One thing you have to deal with is the broken sidewalks. The tree roots are so large and high that they've broken and lifted the six-foot-wide concrete sidewalks into an uneven surface, perhaps dangerous to some, although the joggers, of which there are many, don't seem to mind. These roots and jagged sidewalks add character that says Nature rules.

Opposite the trees along the sidewalk are the iron fences, many of them covered with white-flowering jasmine bushes that fill the air with their pungent odor. There are also brick or concrete walls dividing the street from the front yards of the two- and three-story Victorian mansions. You can't help but sneak a peek through the cracks in the walls at the gardens within. Most of the gardens are filled with flowering plants of all  types and colors. Patios and fountains also abound. And, as I looked at the mansions, I longed to sit on their large porches and balconies. I wanted to live in one of those houses. Here and there between the houses are the old school buildings and churches, such as Touro & Sophie B. Wright Synagogue & Charter School. I also came upon St. Elizabeth's Asylum, first built in 1865 and renovated several times. They are both huge buildings with lush green landscaping.

I passed the restaurant we had eaten at the night before, the Superior Seafood and Oyster Bar--New Orleans, with its triangular shaped gas lights projecting from the walls and the window seal flowering pots filled with white and purple Periwinkles. While I was there, a trolley rolled by on St. Charles Avenue.

Near the end of my stroll, I came to 1812 Napoleon Avenue, which made me think of  Tchaikovsky's 1812 Overture, commemorating Russia's defeat of Napoleon's army. I could hear the drums and violins and cellos and other instruments, and the fireworks exploding overhead. It was a fitting end to my journey: New Orleans has been victorious over Katrina. It is more alive now than ever.

Wednesday, May 8, 2013

The Kindness of Strangers (2): Magic or Madness?

Late one afternoon, I received a phone call from my daughter. She had a flat tire and had pulled over on the side of the road, and would I come help her.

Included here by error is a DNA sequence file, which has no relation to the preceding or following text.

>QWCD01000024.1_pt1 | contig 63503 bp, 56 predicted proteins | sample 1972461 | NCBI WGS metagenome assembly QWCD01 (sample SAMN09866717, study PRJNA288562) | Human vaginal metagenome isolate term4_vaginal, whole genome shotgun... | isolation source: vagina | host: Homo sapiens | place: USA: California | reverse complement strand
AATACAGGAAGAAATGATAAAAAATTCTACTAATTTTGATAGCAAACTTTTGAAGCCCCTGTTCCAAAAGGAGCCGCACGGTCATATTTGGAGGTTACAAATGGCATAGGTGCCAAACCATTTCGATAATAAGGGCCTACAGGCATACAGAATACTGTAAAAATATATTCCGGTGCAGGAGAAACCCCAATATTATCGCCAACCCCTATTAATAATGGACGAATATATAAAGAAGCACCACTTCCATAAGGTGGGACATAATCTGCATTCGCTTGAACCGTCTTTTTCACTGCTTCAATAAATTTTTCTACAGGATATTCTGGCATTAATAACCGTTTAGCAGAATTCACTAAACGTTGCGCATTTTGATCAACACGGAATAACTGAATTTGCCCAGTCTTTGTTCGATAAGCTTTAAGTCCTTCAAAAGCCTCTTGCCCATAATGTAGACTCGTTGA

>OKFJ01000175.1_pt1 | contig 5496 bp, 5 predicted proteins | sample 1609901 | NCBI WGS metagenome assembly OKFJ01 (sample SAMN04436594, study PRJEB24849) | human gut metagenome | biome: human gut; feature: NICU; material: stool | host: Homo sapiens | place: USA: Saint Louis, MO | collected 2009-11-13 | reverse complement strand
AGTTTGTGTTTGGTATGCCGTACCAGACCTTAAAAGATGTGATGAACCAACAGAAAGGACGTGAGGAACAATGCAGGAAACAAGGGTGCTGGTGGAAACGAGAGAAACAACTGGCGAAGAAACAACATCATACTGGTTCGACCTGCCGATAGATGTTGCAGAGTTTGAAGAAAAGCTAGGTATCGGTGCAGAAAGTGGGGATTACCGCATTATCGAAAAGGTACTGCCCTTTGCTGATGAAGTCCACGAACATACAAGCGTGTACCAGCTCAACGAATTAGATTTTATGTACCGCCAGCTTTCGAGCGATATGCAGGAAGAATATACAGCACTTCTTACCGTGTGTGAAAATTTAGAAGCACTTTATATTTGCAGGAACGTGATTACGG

I drove to where she was, which was only two or three miles from my home. I parked my car in front of hers and opened the trunk of her car to remove the spare tire and the jack. I also found the triangular reflecting emergency stand I had bought at a yard-sale for a dollar, and set it up. I took out the tire, then I began trying to remove the jack, but it was wedged beneath a cross-over bar that held it in place. It was getting dark as I pulled, and tried twisting or lifting, the jack, but it would not come out from beneath the cross-over bar. It was stuck. A car pulled up behind me and red and blue lights started flashing. It was a police car, giving me some added protection. I returned to trying to remove the jack, getting more and more frustrated, feeling like a fool. My daughter and her friend stood off on the side of the road watching me, waiting.

A car pulled up beside me. In the near darkness I could see a man with a woman passenger. The man got out of the car and walked up and asked, "Can I help?" I said, "Well I can't get this jack out." He reached down, picked the jack up, and handed it to me. "Anything else I can help you with?" I managed to stammer a "How did you do that?" He didn't answer. I said, "No, that's it." He walked back to his car, got inside, and drove away as I stood there dumbly holding the jack in my hand.

Monday, May 6, 2013

The Kindness of Strangers

I find it humbling that I have benefited from the kindness of strangers more than once. This story is one instance that is pretty amazing to me. It's rather mundane, I suppose. But to me it was a miracle.

My wife Susan and I were parked outside of a major chain home supply store. We'd just finished shopping. I couldn't get the car started. The ignition would not turn over. The battery was probably dead. A few rows of cars away, there was a group of men, construction workers, one of whom saw us in our dilemma. How he knew what this dilemma was, or that we were stuck, I do not know. He came walking over to us. He was Hispanic, who knows, maybe an illegal alien, I don't know. He didn't speak English as far as I could tell. He motioned for me to get out of the car, which I did. He got in the driver's seat and stared at the dashboard. He turned the ignition key part way and looked closely at the instrument panel. I'm not sure what he was looking at, although I imagine he was looking at something to do with the battery. After thirty seconds or so, he leaned closer to the dashboard and, as if now was the right moment, he turned the ignition key and the engine started running. He got out of the car and in broken English told me I needed a new battery. He walked back to his group of men while I stood there dumbfounded. I got back into the car and drove directly to an auto-supply store. I've often wondered if this man was a real person or an angel. All I know for sure is that he was kind to me and my wife for no reason at all.